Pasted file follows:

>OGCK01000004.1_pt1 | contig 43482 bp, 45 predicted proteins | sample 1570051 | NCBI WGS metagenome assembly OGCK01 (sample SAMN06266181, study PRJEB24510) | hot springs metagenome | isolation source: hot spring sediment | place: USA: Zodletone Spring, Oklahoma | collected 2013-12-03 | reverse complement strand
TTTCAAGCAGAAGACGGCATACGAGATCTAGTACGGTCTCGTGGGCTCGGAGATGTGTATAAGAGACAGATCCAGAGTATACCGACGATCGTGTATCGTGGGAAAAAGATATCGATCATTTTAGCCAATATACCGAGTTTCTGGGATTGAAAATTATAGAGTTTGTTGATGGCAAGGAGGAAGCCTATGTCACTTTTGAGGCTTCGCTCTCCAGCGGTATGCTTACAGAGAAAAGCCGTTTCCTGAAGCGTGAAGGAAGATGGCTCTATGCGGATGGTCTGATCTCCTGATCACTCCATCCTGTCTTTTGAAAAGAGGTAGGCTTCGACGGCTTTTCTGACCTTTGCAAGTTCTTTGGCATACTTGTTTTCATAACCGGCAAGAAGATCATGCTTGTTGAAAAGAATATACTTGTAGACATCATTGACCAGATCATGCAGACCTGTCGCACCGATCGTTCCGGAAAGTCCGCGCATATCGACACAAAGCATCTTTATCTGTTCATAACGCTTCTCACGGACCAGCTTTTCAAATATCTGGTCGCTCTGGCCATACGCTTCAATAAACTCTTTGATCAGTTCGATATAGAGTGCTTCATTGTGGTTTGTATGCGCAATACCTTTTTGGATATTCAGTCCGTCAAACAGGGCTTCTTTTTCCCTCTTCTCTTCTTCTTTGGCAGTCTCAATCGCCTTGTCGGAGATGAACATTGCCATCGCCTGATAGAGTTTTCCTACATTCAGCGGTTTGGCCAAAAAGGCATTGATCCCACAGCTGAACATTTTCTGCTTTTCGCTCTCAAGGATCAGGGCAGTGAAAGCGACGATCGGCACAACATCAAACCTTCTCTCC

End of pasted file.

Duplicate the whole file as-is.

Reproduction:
>OGCK01000004.1_pt1 | contig 43482 bp, 45 predicted proteins | sample 1570051 | NCBI WGS metagenome assembly OGCK01 (sample SAMN06266181, study PRJEB24510) | hot springs metagenome | isolation source: hot spring sediment | place: USA: Zodletone Spring, Oklahoma | collected 2013-12-03 | reverse complement strand
TTTCAAGCAGAAGACGGCATACGAGATCTAGTACGGTCTCGTGGGCTCGGAGATGTGTATAAGAGACAGATCCAGAGTATACCGACGATCGTGTATCGTGGGAAAAAGATATCGATCATTTTAGCCAATATACCGAGTTTCTGGGATTGAAAATTATAGAGTTTGTTGATGGCAAGGAGGAAGCCTATGTCACTTTTGAGGCTTCGCTCTCCAGCGGTATGCTTACAGAGAAAAGCCGTTTCCTGAAGCGTGAAGGAAGATGGCTCTATGCGGATGGTCTGATCTCCTGATCACTCCATCCTGTCTTTTGAAAAGAGGTAGGCTTCGACGGCTTTTCTGACCTTTGCAAGTTCTTTGGCATACTTGTTTTCATAACCGGCAAGAAGATCATGCTTGTTGAAAAGAATATACTTGTAGACATCATTGACCAGATCATGCAGACCTGTCGCACCGATCGTTCCGGAAAGTCCGCGCATATCGACACAAAGCATCTTTATCTGTTCATAACGCTTCTCACGGACCAGCTTTTCAAATATCTGGTCGCTCTGGCCATACGCTTCAATAAACTCTTTGATCAGTTCGATATAGAGTGCTTCATTGTGGTTTGTATGCGCAATACCTTTTTGGATATTCAGTCCGTCAAACAGGGCTTCTTTTTCCCTCTTCTCTTCTTCTTTGGCAGTCTCAATCGCCTTGTCGGAGATGAACATTGCCATCGCCTGATAGAGTTTTCCTACATTCAGCGGTTTGGCCAAAAAGGCATTGATCCCACAGCTGAACATTTTCTGCTTTTCGCTCTCAAGGATCAGGGCAGTGAAAGCGACGATCGGCACAACATCAAACCTTCTCTCC